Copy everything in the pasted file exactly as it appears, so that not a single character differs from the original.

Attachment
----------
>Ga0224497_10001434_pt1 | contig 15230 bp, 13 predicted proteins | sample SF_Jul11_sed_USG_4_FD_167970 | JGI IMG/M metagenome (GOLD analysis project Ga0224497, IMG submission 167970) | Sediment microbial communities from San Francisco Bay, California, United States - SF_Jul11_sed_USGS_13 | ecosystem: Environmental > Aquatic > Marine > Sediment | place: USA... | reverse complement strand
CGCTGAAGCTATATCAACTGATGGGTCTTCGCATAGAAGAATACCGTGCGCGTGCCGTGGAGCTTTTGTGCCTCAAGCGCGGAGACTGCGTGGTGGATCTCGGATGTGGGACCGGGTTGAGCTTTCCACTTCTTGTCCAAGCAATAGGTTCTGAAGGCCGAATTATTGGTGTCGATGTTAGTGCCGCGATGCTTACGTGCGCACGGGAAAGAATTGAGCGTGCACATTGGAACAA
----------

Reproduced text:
>Ga0224497_10001434_pt1 | contig 15230 bp, 13 predicted proteins | sample SF_Jul11_sed_USG_4_FD_167970 | JGI IMG/M metagenome (GOLD analysis project Ga0224497, IMG submission 167970) | Sediment microbial communities from San Francisco Bay, California, United States - SF_Jul11_sed_USGS_13 | ecosystem: Environmental > Aquatic > Marine > Sediment | place: USA... | reverse complement strand
CGCTGAAGCTATATCAACTGATGGGTCTTCGCATAGAAGAATACCGTGCGCGTGCCGTGGAGCTTTTGTGCCTCAAGCGCGGAGACTGCGTGGTGGATCTCGGATGTGGGACCGGGTTGAGCTTTCCACTTCTTGTCCAAGCAATAGGTTCTGAAGGCCGAATTATTGGTGTCGATGTTAGTGCCGCGATGCTTACGTGCGCACGGGAAAGAATTGAGCGTGCACATTGGAACAA